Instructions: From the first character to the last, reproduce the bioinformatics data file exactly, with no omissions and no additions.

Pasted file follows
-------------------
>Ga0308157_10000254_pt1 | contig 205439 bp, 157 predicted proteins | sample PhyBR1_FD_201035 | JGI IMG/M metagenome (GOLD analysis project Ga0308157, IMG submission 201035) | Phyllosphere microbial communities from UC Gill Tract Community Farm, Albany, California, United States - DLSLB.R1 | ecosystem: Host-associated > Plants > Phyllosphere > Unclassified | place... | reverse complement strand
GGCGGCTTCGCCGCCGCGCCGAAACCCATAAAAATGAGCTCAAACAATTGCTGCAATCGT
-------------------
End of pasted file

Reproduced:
>Ga0308157_10000254_pt1 | contig 205439 bp, 157 predicted proteins | sample PhyBR1_FD_201035 | JGI IMG/M metagenome (GOLD analysis project Ga0308157, IMG submission 201035) | Phyllosphere microbial communities from UC Gill Tract Community Farm, Albany, California, United States - DLSLB.R1 | ecosystem: Host-associated > Plants > Phyllosphere > Unclassified | place... | reverse complement strand
GGCGGCTTCGCCGCCGCGCCGAAACCCATAAAAATGAGCTCAAACAATTGCTGCAATCGT